Coming Soon: ‘The Mobility Operations Professional’

Candidates for mobility operations jobs should have a broad technology background with a wide range of skills. But the space won’t hit critical mass for several years.

By Sonia Lelii

Dice News Staff | August 2008

Smartphones. BlackBerrys. Wireless-connected laptops. The proliferation of mobile technologies in business is paving the way for a new type of IT professional: the mobility operations professional.

It’s an emerging IT role that’s expected to grow in coming years as companies begin to recognize all these free-floating devices will have to be centrally managed, according to a new Forrester Research report, The Business Mobility Imperative.

Based on a survey of 531 North American “mobility decision-makers” conducted with Network World in February 2008, the report concludes that “many companies are combining roles to manage everything from laptops to smartphones. But to streamline mobility decisions and maintain the edge mobility investments provide, it is critical that companies take into account the multiple elements they must manage. Forming a mobility operations role is the right path toward managing that complexity.”

At the Beginning

If you’re searching for job openings, you’ve probably found mobility operations to be scarce. Most organizations today manage these tasks in a decentralized fashion. For instance, device managers usually oversee company-issued equipment and its security software, while another group – usually functioning outside of IT – manages the cellular carrier relationships.

“It’s a little early for job requisitions,” says Chris Silva, a Forrester mobile infrastructure analyst. “In organizations where the role has been created, it’s mostly reactive due to the growth of the number of devices. They realized that they needed to centralize mobility operations.”

Forrester found only a handful – about ten – companies have made a place for a professional who, for example, oversees what device managers do as well as managing the cellular carrier relationships. Those 10 companies were at the enterprise-level, with 1,000 employees or more.

The researcher projects the need for this central role will reach critical mass in about five years. The tipping point will be when companies begin to use more in-line business applications on mobile devices. Those applications include Customer Relationship Management (CRM), field service applications and sales force automation. Another tipping point will be the inevitable increased use of wireless networks and the growth of company-issued smartphones.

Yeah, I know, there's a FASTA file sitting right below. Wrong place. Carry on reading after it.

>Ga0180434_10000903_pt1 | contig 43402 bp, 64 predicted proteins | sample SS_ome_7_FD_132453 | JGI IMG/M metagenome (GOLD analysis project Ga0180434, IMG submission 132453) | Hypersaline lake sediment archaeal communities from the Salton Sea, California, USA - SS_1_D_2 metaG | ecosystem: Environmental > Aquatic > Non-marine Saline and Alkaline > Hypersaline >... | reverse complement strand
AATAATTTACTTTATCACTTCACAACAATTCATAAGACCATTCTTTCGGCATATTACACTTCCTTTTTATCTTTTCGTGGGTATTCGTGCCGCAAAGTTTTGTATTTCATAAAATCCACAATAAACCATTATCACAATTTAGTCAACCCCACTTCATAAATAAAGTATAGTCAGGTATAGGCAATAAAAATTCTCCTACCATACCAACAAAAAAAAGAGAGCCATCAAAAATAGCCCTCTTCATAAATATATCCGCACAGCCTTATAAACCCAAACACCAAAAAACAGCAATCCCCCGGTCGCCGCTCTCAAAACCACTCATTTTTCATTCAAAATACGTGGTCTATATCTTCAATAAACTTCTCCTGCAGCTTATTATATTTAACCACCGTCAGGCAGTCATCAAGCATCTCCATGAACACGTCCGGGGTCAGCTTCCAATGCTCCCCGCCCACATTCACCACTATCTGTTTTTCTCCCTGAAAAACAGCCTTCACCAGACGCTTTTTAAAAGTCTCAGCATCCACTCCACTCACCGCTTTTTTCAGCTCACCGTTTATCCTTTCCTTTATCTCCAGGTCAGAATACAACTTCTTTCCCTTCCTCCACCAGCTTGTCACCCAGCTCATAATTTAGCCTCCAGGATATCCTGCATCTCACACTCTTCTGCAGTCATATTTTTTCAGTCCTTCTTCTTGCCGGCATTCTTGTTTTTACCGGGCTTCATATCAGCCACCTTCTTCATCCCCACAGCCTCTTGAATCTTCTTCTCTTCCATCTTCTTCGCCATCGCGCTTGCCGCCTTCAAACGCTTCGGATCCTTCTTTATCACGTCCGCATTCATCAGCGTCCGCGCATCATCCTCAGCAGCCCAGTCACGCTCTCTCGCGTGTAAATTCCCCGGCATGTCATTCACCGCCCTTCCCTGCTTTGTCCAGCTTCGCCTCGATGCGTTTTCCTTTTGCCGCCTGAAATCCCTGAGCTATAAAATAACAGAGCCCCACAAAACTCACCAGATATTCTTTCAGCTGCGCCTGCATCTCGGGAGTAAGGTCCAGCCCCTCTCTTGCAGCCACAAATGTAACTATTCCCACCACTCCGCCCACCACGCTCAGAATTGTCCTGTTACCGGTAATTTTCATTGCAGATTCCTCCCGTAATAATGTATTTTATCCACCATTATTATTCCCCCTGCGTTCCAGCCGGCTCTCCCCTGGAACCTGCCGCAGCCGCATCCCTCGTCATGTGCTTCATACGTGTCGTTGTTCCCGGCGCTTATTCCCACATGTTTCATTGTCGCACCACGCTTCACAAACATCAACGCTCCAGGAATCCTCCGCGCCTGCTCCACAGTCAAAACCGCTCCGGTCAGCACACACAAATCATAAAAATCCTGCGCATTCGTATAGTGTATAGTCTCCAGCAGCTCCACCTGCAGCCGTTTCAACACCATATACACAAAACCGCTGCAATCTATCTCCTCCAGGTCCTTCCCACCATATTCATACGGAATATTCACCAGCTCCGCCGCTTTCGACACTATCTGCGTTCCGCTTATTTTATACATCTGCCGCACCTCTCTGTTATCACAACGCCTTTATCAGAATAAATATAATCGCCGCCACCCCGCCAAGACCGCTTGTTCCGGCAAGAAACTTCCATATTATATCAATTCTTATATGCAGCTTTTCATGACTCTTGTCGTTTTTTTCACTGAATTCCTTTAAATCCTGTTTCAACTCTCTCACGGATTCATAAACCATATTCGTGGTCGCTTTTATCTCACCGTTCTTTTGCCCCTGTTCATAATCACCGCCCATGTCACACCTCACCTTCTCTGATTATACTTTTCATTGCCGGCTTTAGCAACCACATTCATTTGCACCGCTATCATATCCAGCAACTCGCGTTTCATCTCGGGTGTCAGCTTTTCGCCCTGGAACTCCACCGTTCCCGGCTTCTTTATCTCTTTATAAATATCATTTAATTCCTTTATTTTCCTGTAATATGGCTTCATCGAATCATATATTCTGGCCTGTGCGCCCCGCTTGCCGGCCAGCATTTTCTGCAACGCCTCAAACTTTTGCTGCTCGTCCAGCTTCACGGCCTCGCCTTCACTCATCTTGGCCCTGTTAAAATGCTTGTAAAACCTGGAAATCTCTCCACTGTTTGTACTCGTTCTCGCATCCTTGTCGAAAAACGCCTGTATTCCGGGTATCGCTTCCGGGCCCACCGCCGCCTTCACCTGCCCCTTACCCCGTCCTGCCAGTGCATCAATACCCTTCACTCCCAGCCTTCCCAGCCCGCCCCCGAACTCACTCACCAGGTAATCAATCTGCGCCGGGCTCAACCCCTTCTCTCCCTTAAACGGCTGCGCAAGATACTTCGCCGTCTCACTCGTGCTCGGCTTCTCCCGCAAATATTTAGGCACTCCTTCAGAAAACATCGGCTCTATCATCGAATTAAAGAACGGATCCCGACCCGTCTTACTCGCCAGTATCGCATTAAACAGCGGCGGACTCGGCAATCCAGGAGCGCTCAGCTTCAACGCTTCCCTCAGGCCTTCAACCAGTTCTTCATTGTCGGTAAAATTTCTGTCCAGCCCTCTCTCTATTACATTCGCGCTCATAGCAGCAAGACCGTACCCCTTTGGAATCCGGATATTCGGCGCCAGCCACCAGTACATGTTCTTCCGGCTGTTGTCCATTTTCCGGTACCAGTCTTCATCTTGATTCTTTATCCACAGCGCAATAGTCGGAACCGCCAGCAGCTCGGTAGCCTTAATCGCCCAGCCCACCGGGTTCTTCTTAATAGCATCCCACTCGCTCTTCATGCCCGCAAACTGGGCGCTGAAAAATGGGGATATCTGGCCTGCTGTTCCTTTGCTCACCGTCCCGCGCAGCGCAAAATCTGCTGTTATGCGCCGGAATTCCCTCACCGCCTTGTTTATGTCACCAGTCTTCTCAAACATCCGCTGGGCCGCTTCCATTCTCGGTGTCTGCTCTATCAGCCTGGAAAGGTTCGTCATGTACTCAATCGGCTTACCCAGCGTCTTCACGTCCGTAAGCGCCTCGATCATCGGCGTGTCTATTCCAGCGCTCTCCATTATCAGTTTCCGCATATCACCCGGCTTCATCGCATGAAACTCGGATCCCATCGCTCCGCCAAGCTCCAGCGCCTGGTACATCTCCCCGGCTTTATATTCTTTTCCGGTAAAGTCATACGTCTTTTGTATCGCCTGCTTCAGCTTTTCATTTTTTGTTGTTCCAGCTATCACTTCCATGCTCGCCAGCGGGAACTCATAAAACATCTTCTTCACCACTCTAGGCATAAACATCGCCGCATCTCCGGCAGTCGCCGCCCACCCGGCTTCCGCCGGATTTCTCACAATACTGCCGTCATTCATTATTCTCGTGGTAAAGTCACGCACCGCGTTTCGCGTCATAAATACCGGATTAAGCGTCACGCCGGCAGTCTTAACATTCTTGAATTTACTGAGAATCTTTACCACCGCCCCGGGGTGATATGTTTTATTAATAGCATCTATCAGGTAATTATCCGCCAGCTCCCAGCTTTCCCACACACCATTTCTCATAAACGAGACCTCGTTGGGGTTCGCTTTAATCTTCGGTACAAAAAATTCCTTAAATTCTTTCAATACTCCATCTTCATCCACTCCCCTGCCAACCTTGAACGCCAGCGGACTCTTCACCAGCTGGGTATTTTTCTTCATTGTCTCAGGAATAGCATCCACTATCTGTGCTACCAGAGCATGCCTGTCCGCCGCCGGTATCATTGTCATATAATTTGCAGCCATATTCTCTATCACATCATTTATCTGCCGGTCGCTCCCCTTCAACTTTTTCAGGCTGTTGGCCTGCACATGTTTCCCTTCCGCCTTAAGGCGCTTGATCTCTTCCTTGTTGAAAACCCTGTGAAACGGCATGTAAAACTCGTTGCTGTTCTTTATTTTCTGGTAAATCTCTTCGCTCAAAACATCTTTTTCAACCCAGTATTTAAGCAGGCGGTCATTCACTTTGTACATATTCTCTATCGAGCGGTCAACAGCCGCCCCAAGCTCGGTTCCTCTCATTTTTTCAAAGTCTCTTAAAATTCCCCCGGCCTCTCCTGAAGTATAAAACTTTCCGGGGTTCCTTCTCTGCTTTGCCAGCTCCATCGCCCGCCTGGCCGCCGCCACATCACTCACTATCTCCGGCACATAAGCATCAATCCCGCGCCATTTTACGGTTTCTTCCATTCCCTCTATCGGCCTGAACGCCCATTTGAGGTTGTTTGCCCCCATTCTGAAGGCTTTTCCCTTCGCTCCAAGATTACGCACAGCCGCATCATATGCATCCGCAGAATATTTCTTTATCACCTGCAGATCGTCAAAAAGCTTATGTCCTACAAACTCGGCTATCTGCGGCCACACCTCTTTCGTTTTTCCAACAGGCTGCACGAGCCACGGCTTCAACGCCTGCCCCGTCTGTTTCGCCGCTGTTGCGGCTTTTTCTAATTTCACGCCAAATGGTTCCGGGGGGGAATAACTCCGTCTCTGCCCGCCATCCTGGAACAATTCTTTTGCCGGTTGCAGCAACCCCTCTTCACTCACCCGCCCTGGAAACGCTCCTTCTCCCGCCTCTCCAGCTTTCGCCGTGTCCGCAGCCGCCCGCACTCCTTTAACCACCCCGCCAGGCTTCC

Companies are expected to double the number of smartphones they issue between 2008 and 2013, Silva says.

Candidates for mobility operations jobs should have a broad technology background with a wide range of skills, says Forrester. Typically, the mobile operations manager will own the mobile network, device platform, PCs, voice applications and the security tied to those apps, as well as the company’s relationships with the carriers. As for the in-line business applications, the mobile operations manager will function as a consultant to the group overseeing them.

The standards-body IEEE – formerly known as the Institute of Electrical and Electronics Engineers – has created a Wireless Communications Engineering Technologies certification program (WCET) that IT professionals can use to start building a core set of skills. The certification looks at security, how wireless networks work and radio frequency management. “It’s not a silver bullet, but it’s one of the best qualified certifications for the short-term,” says Silva.

Sonia Lelii can be reached at sonia.lelii